Mark 8:29-30, the Messianic Secret

And he saith unto them, But whom say ye that I am? And Peter answereth and saith unto him, Thou art the Christ. And he charged them that they should tell no man of him.

//While the Messianic Secret is a theme from all three of the Synoptic Gospels, Matthew, Mark, and Luke, it is most prominent in the first of the three to be written–Mark’s Gospel. Jesus states very plainly that he does not want anybody to know he is the Christ.  “Christ” merely means “Messiah,” and Jesus doesn’t want to be known as the Messiah. That revelation would have to wait until after his death. Matthew, who loves to quote scripture, explains this by referring back to Isaiah’s Messianic prophecy: “He shall not strive, nor cry; neither shall any man hear his voice in the streets.”

There are a number of contradictions between the Synoptic story of Jesus and the story presented in John, but many are minor, of little theological significance. Not so, the “messianic secret.” In John’s Gospel, Jesus plainly presents himself as not only the Messiah, but as God himself, and the Jews have no trouble recognizing his claims. Here are a couple of examples:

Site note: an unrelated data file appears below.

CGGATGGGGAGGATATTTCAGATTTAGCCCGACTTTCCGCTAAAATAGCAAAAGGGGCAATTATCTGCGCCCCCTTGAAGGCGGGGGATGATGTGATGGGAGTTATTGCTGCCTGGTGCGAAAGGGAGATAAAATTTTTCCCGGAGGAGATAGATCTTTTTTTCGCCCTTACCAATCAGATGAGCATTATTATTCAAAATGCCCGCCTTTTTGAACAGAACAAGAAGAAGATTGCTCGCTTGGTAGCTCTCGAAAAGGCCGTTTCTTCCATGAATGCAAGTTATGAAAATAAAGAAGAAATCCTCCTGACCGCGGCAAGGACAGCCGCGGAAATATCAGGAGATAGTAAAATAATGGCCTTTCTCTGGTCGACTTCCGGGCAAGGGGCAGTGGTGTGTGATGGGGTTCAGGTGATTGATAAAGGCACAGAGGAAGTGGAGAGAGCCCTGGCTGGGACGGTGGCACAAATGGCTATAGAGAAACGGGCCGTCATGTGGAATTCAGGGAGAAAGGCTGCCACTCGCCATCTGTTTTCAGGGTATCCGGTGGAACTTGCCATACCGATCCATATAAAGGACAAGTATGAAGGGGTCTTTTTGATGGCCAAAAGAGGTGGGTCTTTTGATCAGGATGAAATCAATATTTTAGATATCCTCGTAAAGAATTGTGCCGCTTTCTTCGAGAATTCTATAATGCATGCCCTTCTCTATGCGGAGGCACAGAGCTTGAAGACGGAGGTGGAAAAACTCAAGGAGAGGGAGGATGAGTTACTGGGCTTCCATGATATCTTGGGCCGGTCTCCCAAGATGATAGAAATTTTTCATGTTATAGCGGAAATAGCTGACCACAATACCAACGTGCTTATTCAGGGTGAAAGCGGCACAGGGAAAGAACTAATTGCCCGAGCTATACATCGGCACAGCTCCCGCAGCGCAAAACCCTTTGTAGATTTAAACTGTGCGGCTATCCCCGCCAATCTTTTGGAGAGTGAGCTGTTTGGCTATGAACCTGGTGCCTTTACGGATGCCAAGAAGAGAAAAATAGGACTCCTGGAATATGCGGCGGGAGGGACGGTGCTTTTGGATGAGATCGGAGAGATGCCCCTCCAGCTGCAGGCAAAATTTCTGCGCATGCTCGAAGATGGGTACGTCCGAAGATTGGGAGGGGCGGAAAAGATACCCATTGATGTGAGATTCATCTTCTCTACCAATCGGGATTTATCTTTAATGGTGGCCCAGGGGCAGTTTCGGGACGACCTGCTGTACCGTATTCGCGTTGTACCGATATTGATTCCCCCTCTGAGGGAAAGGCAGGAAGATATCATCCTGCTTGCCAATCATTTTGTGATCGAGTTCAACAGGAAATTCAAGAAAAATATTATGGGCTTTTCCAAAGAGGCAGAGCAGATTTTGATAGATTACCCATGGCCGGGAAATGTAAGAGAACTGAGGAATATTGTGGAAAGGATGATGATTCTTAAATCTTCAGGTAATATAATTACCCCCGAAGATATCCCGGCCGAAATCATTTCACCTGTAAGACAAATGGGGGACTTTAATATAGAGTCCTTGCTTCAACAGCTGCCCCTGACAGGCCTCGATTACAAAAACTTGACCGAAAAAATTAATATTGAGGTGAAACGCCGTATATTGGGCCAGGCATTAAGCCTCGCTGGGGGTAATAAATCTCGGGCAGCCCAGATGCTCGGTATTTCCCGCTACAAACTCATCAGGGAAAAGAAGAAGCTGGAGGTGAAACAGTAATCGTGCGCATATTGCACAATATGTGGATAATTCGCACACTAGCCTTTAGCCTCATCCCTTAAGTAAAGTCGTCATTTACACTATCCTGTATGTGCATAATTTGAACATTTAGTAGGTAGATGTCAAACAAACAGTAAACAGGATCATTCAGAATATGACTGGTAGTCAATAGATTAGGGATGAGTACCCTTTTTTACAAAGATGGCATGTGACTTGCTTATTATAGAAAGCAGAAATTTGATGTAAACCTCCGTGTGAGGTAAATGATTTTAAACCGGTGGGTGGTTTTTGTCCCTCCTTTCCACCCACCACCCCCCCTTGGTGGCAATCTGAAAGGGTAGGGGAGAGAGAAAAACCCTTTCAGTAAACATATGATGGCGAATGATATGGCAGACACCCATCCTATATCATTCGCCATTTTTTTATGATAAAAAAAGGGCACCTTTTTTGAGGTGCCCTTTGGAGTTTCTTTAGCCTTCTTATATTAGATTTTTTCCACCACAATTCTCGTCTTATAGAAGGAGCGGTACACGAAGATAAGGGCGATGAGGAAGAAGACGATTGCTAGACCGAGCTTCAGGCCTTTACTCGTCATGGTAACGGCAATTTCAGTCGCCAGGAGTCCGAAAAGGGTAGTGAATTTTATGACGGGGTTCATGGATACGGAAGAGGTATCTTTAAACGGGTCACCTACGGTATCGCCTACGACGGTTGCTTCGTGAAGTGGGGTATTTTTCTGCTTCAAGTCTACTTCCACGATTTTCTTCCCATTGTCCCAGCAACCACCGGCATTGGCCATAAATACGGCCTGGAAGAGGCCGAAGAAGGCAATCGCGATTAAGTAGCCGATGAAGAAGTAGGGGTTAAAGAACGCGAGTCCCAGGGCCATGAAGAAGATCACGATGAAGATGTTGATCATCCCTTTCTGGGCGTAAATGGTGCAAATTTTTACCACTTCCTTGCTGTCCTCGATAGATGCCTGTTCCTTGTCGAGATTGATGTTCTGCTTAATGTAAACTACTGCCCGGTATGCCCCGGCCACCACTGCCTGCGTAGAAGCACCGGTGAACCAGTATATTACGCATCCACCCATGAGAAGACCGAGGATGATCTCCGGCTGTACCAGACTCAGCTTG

John 4:25-26, The woman saith unto him, I know that Messias cometh, which is called Christ: when he is come, he will tell us all things. Jesus saith unto her, I that speak unto thee am he.

John 9:35-37, [Jesus] said unto [a man whom Jesus healed], Dost thou believe on the Son of God? He answered and said, Who is he, Lord, that I might believe on him? And Jesus said unto him, Thou hast both seen him, and it is he that talketh with thee.  

It may be, however, that both traditions share the truth. In John, Jesus is just as clear as in the Synoptics that he doesn’t want to be made into a king, or thought of as a warrior who will save his people by might. Jesus may therefore have objected to the traditional image of Christ/Messiah, but embraced John’s more gentle, nonmilitary version.

Leave a Reply

Your email address will not be published.

You may use these HTML tags and attributes: <a href="" title=""> <abbr title=""> <acronym title=""> <b> <blockquote cite=""> <cite> <code> <del datetime=""> <em> <i> <q cite=""> <s> <strike> <strong>